Not only does it show more about who you are, but it also reveals a path to take for your self-development.

However, when you idolize someone with your projection, you are putting them on a pedestal.

In a sense, you are deluding yourself with an illusion of perfection.

When you do this, you cannot have a real relationship with the person you idolize. Otherwise, you’d be disillusioned by the reality of who they truly are.

Hence the quote, “Don’t meet your heroes.”

Instead, it’s best to admire from a distance, despite your desire to monopolize the person.

The illusion is all you need from them until you are ready to integrate those positive qualities into yourself.

Besides, people who take on the projections of masses of people are already under lots of pressure.


Most people are immature or are stuck in unconscious cycles. This leaves them lacking in self-love and acceptance for others.

When others lack validation, they can act as emotional vampires and take away from your self-validation.

But this is unfortunate because the truth is—Everyone has enough validation for themselves and more, but most people aren’t ready to accept it.

Check out A Light Among Shadows: A Guide to Self-Love & Being here.

Falling In Love

Falling in love, as in the stage of infatuation, is projecting the best parts of yourself.

It’s possible to imagine adoring qualities that the other person possesses, which makes us obsessive and want to spend lots of time with them.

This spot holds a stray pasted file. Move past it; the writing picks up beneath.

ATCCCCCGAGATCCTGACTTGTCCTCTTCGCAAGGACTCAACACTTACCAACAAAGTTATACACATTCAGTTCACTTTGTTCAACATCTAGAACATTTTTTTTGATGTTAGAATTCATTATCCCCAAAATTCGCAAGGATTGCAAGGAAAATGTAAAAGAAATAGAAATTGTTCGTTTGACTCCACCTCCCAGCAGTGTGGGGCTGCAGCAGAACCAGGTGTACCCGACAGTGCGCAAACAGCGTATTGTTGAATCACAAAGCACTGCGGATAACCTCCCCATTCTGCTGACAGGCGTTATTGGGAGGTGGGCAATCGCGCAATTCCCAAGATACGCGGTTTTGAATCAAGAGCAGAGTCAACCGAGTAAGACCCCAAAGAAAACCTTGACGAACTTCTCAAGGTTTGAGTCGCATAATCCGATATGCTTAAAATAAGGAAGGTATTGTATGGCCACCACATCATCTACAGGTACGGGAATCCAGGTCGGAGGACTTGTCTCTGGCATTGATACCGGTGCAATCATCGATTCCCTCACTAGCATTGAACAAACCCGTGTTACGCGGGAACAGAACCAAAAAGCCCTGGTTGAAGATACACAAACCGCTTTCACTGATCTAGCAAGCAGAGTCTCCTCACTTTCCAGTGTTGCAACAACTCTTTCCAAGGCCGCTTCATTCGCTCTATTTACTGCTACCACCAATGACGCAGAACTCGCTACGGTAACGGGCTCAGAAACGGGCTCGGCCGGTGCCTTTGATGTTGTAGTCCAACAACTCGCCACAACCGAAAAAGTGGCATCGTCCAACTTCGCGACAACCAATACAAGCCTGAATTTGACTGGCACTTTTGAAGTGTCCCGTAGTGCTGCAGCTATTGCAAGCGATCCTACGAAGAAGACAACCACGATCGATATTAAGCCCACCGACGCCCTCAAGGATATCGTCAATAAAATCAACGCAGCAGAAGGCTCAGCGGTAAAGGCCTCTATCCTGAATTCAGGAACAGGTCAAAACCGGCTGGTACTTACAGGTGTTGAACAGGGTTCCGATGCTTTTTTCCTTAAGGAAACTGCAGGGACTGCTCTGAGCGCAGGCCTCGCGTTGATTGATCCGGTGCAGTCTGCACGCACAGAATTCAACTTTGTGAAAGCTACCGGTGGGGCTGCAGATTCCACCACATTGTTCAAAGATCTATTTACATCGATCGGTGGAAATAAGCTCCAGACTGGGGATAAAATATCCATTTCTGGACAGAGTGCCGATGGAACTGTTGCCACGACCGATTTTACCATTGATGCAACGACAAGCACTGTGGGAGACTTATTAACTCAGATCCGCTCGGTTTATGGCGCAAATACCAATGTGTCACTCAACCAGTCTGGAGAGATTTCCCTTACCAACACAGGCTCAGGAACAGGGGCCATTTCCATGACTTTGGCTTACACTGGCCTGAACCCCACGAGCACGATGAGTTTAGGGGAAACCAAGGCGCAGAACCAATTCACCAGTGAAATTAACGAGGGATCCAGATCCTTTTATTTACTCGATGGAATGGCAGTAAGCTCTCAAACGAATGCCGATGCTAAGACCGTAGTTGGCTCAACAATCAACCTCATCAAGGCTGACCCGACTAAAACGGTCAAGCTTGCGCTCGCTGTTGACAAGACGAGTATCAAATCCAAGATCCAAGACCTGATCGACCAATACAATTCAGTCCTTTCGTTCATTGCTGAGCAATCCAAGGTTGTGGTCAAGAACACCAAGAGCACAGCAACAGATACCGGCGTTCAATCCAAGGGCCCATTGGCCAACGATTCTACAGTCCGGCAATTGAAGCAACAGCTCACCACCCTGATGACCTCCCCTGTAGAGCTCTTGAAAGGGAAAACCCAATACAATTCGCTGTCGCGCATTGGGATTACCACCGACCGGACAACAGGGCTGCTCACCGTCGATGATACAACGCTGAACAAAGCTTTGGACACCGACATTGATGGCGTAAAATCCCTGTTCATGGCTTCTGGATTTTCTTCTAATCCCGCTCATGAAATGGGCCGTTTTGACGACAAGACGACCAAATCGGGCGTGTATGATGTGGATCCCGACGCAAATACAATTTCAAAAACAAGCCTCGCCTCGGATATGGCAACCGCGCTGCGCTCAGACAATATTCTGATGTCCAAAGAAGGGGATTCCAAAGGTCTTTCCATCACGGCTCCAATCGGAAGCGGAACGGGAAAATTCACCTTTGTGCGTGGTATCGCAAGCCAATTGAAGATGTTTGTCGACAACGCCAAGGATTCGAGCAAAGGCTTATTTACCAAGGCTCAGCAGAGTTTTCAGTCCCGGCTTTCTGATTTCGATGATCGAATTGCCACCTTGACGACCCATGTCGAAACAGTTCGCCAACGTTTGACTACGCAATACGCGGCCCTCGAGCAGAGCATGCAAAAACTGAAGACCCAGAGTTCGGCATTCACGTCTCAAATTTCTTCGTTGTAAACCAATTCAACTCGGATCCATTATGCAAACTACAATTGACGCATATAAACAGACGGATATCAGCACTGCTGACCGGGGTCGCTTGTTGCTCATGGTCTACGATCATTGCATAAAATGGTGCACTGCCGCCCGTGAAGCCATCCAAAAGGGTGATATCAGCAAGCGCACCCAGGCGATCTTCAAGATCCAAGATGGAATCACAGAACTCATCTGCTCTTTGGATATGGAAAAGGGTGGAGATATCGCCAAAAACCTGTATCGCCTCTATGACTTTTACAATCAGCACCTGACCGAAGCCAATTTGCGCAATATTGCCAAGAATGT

Although women can sometimes be shocked by how much a man can idealize her, this projection is also a man’s greatest motivation to make something of his life—a muse to his motion.

Of course, the ‘falling in love’ phase only lasts so long before a couple is disillusioned. After which, the couple learns to truly love or let the relationship crumble.

Check out my article Shadow Work in Relationships for a much better understanding of your projections, inner child wounds, and even shadow work prompts.

Here are some resources I recommend:

Shadow Work for Beginners is based on my in-depth research and personal experiences with shadow work, projection, sadomasochism, inner child healing, triggers, and all things shadow. This resource gets updated at no additional cost.

A Light Among Shadows is a guide on self-love and being. This series goes over consciousness, spirituality, philosophy, and makes sense of why people are the way they are. Recommended for anyone dealing with resentment and self-hate. Learn more here.

Shadow Work for Relationships teaches you everything you need to know about attachment theory, practical inner work, and your dysfunctional behavior. By the end of this, you will have developed your earned secure attachment style so you can put an end to your cycle of bad relationships.


Shadow Work Journal: 240 Daily Shadow Work Prompts contains inner work exercises related to relationships, anger, anxiety, self-love, healing trauma, abandonment issues, depression, forgiveness, etc.

Self-Love Subliminal for self-hypnotism that will help you change your behavior and gain self-love, self-awareness, better relationships, greater health, and improve your creativity.

Shadow Play (or “DsR”) is a sister website that goes over “sensual” shadow work through BDSM experiences. If you are 18+ and are interested, go here.

Mindful & Mending is a small website that’s about self-hypnosis, affirmations, auto-suggestion, and more techniques & tools to help you shift your unconscious mind. Check it out here.

Inner Shadow Work on TikTok and Instagram.


Can your shadow self be positive?